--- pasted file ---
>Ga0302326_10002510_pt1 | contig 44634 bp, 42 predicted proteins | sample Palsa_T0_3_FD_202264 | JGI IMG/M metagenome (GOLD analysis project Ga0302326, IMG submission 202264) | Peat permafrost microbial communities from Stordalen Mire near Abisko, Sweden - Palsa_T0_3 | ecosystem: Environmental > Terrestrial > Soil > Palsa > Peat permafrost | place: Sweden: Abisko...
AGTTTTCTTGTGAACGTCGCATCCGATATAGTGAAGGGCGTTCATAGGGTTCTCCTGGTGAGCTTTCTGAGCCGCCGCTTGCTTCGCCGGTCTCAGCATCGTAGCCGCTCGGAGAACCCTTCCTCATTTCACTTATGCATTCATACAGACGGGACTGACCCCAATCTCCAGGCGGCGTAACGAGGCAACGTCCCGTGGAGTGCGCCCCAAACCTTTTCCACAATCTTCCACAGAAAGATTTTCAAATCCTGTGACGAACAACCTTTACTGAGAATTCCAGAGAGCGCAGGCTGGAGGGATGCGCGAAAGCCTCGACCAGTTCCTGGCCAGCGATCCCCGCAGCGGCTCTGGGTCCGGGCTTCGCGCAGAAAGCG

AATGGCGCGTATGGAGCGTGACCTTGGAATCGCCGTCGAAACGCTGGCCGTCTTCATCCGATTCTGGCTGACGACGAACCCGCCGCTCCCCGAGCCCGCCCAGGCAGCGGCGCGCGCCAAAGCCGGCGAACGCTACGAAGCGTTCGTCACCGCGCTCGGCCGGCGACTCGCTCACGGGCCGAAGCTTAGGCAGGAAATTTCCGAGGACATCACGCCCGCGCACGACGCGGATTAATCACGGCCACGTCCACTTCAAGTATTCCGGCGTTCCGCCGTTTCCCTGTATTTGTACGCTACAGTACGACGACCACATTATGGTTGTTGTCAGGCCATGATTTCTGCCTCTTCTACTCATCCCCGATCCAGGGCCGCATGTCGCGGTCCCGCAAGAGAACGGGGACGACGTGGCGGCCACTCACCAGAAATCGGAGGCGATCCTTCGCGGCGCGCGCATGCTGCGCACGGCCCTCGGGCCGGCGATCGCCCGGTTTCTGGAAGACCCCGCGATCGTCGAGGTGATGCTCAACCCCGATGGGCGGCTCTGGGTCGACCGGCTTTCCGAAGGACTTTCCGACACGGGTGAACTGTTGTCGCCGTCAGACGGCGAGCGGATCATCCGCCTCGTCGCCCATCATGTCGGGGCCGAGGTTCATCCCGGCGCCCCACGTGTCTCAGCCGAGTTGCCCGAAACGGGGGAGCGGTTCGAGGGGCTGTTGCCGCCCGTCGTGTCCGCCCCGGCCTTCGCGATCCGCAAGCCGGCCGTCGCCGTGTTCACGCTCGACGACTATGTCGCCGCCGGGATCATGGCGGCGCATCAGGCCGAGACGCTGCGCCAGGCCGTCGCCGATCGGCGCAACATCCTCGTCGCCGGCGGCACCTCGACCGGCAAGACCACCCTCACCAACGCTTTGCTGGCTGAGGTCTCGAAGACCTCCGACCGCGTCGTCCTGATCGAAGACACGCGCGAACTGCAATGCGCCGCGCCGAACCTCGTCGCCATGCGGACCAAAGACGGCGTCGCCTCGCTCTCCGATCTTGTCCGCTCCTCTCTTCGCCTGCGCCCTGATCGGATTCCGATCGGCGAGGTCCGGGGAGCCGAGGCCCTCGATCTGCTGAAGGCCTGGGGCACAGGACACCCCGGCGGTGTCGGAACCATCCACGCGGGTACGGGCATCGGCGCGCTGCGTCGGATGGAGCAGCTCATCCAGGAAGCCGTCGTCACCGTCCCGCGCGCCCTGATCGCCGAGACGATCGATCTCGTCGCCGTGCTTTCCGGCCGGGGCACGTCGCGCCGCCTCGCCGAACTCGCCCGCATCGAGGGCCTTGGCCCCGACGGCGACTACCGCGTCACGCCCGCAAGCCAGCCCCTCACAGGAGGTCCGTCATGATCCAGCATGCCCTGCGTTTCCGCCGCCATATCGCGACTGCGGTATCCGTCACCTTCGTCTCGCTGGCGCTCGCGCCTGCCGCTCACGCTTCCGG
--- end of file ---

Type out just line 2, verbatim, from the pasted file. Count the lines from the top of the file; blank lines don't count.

AGTTTTCTTGTGAACGTCGCATCCGATATAGTGAAGGGCGTTCATAGGGTTCTCCTGGTGAGCTTTCTGAGCCGCCGCTTGCTTCGCCGGTCTCAGCATCGTAGCCGCTCGGAGAACCCTTCCTCATTTCACTTATGCATTCATACAGACGGGACTGACCCCAATCTCCAGGCGGCGTAACGAGGCAACGTCCCGTGGAGTGCGCCCCAAACCTTTTCCACAATCTTCCACAGAAAGATTTTCAAATCCTGTGACGAACAACCTTTACTGAGAATTCCAGAGAGCGCAGGCTGGAGGGATGCGCGAAAGCCTCGACCAGTTCCTGGCCAGCGATCCCCGCAGCGGCTCTGGGTCCGGGCTTCGCGCAGAAAGCG